Pharmacotherapy for facet joint syndrome includes non-steroidal anti-inflammatory drugs (NSAIDs) and opioids, although the latter should be reserved for serious, treatment-resistant cases. This is due to the fact that opioids have a relatively high risk and addiction profile. Other types of drug associated with pain relief include antidepressants, such as amitriptyline and anticonvulsants such as gabapentin. Patients may need to try many medications and different dosing regimens to find a drug therapy that works for them.
Joint injections are another option for facet joint syndrome. They are similar to nerve blocks, in that medications are injected into the facet joint to relieve pain. These injections may contain steroids, which can effectively control inflammation in cases of arthritis. Some studies have found that patients may experience pain relief of a moderate duration as a result of joint injections. The side effects of joint injections may include transient immune system suppression, pain immediately following injection, redness or warmth in the injected area, and discomfort.
Some patients may not find these therapies effective or suitable for them, however. These patients may consider other procedures such as radiofrequency ablation. This procedure is usually performed after a positive response to a diagnostic medial branch block. Radiofrequency ablation selectively destroys specific portions of spinal nerves associated with facet joint pain. This is regarded as one of the most effective treatments for facet joint syndrome.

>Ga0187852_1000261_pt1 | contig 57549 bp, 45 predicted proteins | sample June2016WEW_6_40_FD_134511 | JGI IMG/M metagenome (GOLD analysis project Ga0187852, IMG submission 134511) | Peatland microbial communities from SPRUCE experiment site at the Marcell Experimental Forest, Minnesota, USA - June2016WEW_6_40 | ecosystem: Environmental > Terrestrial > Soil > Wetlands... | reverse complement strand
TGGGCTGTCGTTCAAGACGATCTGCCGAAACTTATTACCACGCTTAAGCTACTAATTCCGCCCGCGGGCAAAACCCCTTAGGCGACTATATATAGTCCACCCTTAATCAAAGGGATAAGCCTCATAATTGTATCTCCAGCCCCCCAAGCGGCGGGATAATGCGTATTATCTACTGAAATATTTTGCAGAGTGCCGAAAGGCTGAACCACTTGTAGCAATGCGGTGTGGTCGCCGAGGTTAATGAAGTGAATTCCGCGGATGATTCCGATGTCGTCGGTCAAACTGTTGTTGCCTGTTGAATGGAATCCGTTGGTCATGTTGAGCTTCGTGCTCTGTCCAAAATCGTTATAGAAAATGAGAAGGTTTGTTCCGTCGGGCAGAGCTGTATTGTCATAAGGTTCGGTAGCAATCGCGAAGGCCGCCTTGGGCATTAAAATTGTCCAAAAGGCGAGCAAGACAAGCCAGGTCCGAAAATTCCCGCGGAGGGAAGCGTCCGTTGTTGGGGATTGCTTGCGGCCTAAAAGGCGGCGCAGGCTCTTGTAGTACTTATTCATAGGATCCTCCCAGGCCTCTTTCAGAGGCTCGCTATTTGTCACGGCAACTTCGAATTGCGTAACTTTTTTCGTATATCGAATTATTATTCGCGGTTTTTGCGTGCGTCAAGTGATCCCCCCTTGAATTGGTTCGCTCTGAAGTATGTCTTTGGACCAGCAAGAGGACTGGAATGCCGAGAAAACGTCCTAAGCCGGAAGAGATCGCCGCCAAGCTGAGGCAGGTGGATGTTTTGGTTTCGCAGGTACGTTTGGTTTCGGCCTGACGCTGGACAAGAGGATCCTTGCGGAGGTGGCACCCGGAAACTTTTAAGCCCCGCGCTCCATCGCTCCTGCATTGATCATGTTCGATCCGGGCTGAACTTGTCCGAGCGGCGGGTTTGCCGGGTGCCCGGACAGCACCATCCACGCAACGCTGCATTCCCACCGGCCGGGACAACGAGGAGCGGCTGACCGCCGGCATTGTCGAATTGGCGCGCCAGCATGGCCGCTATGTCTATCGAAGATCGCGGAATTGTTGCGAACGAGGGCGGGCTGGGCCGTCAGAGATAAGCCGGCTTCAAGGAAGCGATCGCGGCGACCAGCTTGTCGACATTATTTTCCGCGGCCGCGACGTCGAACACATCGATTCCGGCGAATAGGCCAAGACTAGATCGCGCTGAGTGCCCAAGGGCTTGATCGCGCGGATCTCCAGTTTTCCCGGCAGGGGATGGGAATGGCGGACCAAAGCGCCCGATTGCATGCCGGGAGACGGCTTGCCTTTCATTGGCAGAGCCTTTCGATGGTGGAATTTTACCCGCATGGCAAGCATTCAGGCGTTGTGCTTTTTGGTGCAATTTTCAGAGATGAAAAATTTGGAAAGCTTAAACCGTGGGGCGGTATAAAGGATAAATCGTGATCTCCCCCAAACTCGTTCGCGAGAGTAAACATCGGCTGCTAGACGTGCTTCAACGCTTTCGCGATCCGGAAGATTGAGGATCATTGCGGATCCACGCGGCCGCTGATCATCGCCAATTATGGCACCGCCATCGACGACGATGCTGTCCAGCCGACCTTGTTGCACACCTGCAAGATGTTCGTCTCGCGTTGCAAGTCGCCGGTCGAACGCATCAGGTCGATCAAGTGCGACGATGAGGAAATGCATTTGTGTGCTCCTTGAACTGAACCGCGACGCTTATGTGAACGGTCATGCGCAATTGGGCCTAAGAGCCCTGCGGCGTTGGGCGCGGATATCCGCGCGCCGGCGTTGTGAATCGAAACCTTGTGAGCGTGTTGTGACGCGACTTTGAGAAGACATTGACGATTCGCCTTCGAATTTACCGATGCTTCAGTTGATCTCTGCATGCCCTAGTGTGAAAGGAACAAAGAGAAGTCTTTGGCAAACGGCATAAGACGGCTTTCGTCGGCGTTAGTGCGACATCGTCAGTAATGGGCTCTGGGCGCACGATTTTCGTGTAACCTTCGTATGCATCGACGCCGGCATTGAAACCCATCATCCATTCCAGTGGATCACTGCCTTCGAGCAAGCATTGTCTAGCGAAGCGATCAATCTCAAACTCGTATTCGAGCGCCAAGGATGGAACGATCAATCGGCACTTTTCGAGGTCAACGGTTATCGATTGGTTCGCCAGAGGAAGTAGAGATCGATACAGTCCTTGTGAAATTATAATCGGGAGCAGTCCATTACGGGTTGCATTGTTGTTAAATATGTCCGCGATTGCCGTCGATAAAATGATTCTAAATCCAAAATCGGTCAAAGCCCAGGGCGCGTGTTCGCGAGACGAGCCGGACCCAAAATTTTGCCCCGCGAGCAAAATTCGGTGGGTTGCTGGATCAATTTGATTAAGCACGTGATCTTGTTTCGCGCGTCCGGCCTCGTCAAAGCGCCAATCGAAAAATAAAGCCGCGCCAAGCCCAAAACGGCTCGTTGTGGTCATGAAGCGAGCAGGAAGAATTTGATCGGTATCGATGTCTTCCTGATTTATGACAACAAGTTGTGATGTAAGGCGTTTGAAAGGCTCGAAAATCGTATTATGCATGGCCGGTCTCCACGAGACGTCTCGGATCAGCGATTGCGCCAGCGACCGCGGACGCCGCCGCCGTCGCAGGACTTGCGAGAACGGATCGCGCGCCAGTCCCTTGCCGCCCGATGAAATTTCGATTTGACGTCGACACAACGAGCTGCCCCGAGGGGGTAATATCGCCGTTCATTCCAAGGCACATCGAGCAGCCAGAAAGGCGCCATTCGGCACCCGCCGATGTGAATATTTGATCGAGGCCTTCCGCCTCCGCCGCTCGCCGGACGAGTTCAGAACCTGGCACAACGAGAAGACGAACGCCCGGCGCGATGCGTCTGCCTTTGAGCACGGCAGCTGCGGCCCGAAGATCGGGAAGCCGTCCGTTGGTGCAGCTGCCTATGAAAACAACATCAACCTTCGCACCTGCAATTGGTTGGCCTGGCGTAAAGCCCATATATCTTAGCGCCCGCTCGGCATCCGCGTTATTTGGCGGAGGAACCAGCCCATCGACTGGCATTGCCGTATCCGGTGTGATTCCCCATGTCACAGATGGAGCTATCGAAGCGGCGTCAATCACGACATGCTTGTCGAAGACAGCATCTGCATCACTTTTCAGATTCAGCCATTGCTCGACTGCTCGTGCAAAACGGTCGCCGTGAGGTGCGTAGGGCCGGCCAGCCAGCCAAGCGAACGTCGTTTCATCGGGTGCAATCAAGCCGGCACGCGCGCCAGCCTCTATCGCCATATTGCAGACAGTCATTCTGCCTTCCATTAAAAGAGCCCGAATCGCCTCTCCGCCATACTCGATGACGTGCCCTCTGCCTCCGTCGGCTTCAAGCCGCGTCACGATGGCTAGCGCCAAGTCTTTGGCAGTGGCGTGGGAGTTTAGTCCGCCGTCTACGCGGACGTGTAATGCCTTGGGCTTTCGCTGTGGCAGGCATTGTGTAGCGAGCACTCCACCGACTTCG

Radiofrequency ablation is associated with some risks and side effects, however. It requires very precise identification of nervous tissue to be destroyed. This is performed using imaging technology, such as magnetic resonance imaging (MRI). However, if this fails and the wrong portions of the nerve are ablated, this may result in some degree of paralysis or numbness. This occurs in a small minority of cases. Most radiofrequency ablation procedures are safe and effective. More common side effects may include bleeding and discomfort in the tissues surrounding the nerve. This may be treated with conventional dressings and mild painkillers.
ConclusionFacet joint syndrome is the inflammation or injury of the zgyapophyseal joints of the spine. This condition may be the source of back pain for approximately 20% of older adults with this condition. These individuals may find it more difficult to move, work, and function normally. Disorders associated with facet joint syndrome may include arthritis and spondylolisthesis.
The syndrome is diagnosed by examination and medial branch block. Treatments are recommended in accordance with the patient’s individual level of pain. Common treatments for facet joint syndrome include medications that reduce inflammation, joint injections, and radiofrequency ablation.